How to assign a hotkey to an application
  1. Open the Start menu
  2. Find the application in the All Programs menu
  3. Right-click the desired program file and choose “Properties”
  4. In the Properties dialog, find the text box labeled “Shortcut key”
  5. Click in the text box and enter a key that you wish to use in your hotkey. Windows will automatically place “Ctrl + Alt +” in front. If you choose a function key or a numeric keypad key, only that key will be used and “Ctrl + Alt +” will not be added.
  6. Click "OK"
How to assign a hotkey to a folder or file not in the All Programs menu
  1. Create a shortcut file by right-click dragging the desired target file or folder to the Desktop (or to a folder on the Desktop) and choose “Create shortcuts here” from the right-click menu. (You can also use “Send to” but that will be covered in an upcoming tip.) You must create the shortcut exactly where you intend to keep it. If you create the shortcut one place and then move it, the hotkey won't work,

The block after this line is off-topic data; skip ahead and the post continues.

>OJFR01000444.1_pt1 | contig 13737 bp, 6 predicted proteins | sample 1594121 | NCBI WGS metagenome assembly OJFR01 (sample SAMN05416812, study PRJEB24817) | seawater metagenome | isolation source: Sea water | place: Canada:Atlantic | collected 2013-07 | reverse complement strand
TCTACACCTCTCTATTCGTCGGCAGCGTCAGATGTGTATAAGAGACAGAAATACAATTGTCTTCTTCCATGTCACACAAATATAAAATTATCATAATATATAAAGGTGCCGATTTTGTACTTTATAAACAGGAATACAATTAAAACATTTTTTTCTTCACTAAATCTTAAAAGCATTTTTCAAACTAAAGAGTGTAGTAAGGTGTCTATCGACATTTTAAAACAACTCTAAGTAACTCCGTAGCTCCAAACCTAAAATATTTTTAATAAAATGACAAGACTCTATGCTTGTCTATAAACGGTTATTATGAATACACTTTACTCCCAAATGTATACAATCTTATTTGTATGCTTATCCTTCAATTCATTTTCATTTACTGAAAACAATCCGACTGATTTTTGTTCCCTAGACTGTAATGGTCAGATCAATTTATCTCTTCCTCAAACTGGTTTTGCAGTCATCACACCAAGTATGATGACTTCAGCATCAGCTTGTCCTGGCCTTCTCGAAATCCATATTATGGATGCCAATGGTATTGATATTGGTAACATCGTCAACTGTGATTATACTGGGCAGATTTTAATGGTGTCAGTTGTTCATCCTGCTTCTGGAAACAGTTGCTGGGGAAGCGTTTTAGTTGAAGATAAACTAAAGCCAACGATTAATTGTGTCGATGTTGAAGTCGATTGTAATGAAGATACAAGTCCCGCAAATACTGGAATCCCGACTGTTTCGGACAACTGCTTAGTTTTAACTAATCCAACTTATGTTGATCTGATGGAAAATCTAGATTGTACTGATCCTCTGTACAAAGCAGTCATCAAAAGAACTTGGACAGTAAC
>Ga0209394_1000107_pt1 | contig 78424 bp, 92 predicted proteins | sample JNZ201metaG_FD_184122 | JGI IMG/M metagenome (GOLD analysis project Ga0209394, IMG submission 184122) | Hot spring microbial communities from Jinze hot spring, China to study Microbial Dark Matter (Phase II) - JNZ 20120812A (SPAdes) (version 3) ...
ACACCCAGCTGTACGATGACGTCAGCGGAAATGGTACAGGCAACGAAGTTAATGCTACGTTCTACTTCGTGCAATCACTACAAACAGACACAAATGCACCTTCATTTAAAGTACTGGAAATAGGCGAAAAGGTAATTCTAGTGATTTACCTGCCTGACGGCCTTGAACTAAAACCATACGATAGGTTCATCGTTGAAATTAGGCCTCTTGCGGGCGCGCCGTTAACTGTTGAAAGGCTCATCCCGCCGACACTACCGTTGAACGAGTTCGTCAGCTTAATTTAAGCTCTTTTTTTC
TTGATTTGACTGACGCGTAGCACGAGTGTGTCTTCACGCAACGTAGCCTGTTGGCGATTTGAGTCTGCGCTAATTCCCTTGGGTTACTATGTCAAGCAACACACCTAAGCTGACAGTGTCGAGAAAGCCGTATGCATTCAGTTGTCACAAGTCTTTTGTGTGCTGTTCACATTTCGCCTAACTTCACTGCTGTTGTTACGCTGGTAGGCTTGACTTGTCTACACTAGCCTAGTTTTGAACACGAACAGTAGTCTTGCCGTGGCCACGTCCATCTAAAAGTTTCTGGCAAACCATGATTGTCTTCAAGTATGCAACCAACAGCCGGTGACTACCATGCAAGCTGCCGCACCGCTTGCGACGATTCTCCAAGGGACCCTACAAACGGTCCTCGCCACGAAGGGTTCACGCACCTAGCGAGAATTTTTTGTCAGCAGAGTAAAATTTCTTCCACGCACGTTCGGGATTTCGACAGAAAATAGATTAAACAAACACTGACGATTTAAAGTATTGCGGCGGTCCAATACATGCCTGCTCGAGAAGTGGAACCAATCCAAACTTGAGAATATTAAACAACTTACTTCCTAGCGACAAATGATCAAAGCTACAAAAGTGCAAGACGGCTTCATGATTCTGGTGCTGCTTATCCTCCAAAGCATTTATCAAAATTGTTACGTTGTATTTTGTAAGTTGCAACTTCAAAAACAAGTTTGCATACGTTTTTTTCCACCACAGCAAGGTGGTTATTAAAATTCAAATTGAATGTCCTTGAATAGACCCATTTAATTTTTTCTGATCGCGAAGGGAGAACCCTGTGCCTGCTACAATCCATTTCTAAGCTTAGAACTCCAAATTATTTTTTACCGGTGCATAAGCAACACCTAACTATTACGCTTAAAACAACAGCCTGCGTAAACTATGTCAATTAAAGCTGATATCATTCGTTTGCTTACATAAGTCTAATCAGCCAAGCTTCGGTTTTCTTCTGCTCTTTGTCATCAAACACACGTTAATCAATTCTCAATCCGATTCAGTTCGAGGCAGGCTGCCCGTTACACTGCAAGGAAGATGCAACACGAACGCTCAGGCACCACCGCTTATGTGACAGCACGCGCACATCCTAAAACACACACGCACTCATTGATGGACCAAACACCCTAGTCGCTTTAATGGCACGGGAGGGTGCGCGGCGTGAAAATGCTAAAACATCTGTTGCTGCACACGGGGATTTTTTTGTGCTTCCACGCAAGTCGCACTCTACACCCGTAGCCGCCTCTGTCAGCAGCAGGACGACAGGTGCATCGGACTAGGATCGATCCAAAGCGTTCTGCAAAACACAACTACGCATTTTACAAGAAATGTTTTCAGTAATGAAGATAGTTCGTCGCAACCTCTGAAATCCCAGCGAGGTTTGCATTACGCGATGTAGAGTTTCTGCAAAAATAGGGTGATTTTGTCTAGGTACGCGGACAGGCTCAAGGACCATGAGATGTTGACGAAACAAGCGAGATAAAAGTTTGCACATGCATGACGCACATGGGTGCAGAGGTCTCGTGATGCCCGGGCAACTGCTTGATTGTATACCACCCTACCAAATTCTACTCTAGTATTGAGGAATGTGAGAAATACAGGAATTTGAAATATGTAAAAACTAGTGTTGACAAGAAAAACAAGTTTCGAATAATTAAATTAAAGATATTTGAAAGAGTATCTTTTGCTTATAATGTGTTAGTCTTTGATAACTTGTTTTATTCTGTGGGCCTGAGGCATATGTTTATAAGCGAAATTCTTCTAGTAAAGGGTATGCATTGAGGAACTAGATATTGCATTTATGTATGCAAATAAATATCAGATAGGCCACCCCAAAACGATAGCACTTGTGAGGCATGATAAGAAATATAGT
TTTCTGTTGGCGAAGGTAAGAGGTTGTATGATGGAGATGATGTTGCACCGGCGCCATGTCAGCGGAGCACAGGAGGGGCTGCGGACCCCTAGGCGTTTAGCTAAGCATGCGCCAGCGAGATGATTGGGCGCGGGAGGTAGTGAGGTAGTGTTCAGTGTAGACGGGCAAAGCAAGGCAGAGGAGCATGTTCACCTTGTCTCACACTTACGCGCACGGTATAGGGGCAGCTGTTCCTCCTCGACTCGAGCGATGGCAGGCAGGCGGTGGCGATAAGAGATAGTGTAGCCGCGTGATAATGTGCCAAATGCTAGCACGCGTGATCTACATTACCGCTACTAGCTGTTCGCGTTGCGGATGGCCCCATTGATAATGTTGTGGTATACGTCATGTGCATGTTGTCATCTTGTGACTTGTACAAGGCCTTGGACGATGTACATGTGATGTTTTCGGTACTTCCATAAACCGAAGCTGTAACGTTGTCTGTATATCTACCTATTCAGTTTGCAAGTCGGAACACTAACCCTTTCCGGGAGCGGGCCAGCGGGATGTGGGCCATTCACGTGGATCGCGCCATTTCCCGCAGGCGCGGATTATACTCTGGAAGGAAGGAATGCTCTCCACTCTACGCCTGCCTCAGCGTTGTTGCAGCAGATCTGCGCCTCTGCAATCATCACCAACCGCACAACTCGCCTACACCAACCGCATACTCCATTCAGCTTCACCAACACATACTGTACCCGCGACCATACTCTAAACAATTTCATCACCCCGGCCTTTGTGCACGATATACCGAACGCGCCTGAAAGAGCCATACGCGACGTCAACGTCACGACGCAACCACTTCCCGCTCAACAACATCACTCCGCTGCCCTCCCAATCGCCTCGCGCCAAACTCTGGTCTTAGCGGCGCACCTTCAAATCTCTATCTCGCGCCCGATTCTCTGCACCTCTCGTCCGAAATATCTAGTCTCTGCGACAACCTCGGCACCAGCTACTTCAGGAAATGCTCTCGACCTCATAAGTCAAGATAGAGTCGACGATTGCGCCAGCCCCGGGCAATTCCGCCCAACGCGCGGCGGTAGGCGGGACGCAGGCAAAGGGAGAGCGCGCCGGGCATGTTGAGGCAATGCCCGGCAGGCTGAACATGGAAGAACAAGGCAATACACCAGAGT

2. Right-click the new shortcut file and choose “Properties”
  3. Carry out steps 4-6 given above.
Scope of tip
I have used this tip on Windows XP, Vista, and 7. A comment below indicates that it also works in Windows 2000.

How Windows 64-bit Supports 32-bit Applications

This article provides an overview of the Windows on Windows 64 (WOW64) sub-system and associated techniques that support 32-bit applications under Windows 64-bit.

Windows 32-bit on Windows 64 (WOW64)

WOW64 emulates 32-bit Windows

Under Windows 64-bit, 32-bit applications run on top of an emulation of a 32-bit operating system that is called Windows 32-bit on Windows 64-bit, or WOW64 for short.  WOW64 intercepts all operating system calls made by a 32-bit application.